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Stroke is a disturbance in the brain, and there are two different types of stroke, one is a bleed, and one is a blockage. In simplistic terms, that's what they are. One is an ischaemic, which is the blockage, and one is a haemorrhagic stroke, which is a bleed in the brain.

An ischaemic stroke is where there is a blockage in the brain. Now, that doesn't necessarily mean it's a blood clot. It could be debris from which is contained in the arteries. And what happens is, is that the blood takes that, knocks a bit off, and it goes around, and that could actually lead to the heart. But with the stroke, it leads to the brain, and it causes a blockage which therefore stops any of the blood and oxygen getting to that area of the brain.

The haemorrhagic stroke is where a vessel in the brain actually bursts, so, therefore, in effect, floods the brain. So by flooding the brain, that needs to be controlled, as it can cause swelling in the brain with the bleed.

So they are completely different insofar as how they're treated, because obviously with a bleed, you couldn't give something like a blood thinner. It would probably be that with the ischaemic stroke, which is the blockage, that they would do a scan. But when you go in with a suspected stroke, they usually do a scan to see whether or not it's a blockage or a bleed because they need to know that, in order to know how to treat it, due to the completely different treatments.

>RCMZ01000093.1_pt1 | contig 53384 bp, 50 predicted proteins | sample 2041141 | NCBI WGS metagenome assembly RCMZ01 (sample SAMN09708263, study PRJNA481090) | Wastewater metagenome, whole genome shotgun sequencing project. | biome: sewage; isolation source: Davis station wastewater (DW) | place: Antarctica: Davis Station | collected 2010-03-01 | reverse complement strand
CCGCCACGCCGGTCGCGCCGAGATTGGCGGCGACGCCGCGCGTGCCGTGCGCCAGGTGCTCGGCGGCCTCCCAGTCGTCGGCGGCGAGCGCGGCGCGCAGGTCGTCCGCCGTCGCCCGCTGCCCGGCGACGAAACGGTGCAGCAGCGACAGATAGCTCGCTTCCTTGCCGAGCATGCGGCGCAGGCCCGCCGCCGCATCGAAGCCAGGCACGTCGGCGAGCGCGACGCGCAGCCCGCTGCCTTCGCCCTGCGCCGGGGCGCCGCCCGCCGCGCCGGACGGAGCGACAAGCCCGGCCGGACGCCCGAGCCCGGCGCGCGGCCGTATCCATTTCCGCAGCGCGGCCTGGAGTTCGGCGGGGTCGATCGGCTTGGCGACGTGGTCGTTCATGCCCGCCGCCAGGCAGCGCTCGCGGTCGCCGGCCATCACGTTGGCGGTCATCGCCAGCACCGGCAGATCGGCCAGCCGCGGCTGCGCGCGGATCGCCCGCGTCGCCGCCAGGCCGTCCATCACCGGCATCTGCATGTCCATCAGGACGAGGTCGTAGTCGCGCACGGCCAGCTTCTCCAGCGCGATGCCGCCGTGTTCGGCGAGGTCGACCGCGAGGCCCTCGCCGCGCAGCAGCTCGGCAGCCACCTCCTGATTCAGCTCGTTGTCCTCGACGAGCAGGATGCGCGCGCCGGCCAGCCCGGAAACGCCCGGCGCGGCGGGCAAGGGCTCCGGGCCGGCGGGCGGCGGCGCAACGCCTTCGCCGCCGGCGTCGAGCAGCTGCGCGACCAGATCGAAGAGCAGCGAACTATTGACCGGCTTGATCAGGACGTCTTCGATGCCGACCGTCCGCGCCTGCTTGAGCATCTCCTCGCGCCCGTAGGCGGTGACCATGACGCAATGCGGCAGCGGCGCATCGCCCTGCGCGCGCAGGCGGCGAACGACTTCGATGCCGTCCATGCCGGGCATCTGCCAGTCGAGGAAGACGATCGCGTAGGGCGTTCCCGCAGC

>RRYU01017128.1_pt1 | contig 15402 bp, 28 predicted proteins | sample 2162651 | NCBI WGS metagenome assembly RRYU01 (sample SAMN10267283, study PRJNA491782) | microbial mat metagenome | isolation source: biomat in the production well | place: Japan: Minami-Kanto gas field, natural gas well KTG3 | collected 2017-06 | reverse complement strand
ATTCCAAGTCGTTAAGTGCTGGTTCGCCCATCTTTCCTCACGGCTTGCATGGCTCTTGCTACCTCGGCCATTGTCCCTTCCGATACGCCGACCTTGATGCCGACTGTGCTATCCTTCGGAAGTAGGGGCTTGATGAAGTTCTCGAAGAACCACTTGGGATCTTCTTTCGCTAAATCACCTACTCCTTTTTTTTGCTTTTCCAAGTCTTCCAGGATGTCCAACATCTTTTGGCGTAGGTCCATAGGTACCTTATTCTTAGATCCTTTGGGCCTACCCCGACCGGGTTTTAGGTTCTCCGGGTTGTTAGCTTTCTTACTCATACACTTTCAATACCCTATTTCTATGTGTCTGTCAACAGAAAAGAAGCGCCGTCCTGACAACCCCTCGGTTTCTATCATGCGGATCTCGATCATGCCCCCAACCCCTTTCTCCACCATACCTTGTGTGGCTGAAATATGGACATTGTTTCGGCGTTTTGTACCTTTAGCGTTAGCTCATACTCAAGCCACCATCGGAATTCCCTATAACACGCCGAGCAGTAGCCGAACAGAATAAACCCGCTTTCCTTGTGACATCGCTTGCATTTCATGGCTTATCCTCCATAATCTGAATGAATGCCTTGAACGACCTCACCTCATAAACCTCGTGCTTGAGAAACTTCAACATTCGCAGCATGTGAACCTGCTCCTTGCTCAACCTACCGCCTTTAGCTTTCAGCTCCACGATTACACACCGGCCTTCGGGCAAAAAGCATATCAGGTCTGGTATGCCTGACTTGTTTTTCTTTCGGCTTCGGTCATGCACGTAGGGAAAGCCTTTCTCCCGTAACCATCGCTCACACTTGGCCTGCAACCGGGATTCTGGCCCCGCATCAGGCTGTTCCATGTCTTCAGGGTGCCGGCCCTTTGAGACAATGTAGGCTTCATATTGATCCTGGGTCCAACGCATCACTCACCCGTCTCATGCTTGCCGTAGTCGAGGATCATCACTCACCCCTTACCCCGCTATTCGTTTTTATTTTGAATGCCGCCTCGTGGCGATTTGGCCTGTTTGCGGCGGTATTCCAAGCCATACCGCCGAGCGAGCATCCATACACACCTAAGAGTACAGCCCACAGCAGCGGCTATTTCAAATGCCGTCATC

In terms of preventing a stroke, I would always tell somebody to make sure that you have your blood pressure taken. I don't mean every week, but to have that checked. To check, you can go to some of the chemists and they will do diabetes checks. They will look at cholesterol. If the cholesterol is high, it’s another contributory factor. Even if you eat a healthy diet and exercise, that does not mean that strokes do not happen, because children have strokes.  They are not going to have blocked arteries or things like that. So there are a lot of contributory factors that can happen. The irregular heartbeat is one of those, and that does happen quite a lot with children, because we don't know whether they've got an irregular heartbeat. So it's a case of really making sure that you do have your check-ups.

Get your blood pressure checked. I, as a stroke coordinator, do prevention blood pressures, and I do events where I take people's blood pressures. You'd be surprised at how many people are walking around with high blood pressure, as there are no symptoms with high blood pressure. So it's about really taking control of your health and making sure you get your check-ups.